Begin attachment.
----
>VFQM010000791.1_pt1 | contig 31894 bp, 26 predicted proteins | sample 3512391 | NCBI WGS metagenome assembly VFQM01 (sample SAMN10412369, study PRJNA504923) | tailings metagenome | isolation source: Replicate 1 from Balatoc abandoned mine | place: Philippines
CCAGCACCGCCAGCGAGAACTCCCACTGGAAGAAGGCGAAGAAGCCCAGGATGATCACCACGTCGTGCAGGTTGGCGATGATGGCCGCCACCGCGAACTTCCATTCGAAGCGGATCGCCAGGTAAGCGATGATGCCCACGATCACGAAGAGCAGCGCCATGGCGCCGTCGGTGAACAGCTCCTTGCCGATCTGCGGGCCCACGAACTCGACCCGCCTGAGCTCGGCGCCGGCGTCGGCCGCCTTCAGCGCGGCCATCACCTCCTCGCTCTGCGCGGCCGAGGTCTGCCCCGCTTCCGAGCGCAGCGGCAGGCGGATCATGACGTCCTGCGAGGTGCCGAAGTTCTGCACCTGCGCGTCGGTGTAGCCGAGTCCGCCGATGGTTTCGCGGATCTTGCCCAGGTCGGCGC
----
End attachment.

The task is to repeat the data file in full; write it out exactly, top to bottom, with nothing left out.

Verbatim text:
>VFQM010000791.1_pt1 | contig 31894 bp, 26 predicted proteins | sample 3512391 | NCBI WGS metagenome assembly VFQM01 (sample SAMN10412369, study PRJNA504923) | tailings metagenome | isolation source: Replicate 1 from Balatoc abandoned mine | place: Philippines
CCAGCACCGCCAGCGAGAACTCCCACTGGAAGAAGGCGAAGAAGCCCAGGATGATCACCACGTCGTGCAGGTTGGCGATGATGGCCGCCACCGCGAACTTCCATTCGAAGCGGATCGCCAGGTAAGCGATGATGCCCACGATCACGAAGAGCAGCGCCATGGCGCCGTCGGTGAACAGCTCCTTGCCGATCTGCGGGCCCACGAACTCGACCCGCCTGAGCTCGGCGCCGGCGTCGGCCGCCTTCAGCGCGGCCATCACCTCCTCGCTCTGCGCGGCCGAGGTCTGCCCCGCTTCCGAGCGCAGCGGCAGGCGGATCATGACGTCCTGCGAGGTGCCGAAGTTCTGCACCTGCGCGTCGGTGTAGCCGAGTCCGCCGATGGTTTCGCGGATCTTGCCCAGGTCGGCGC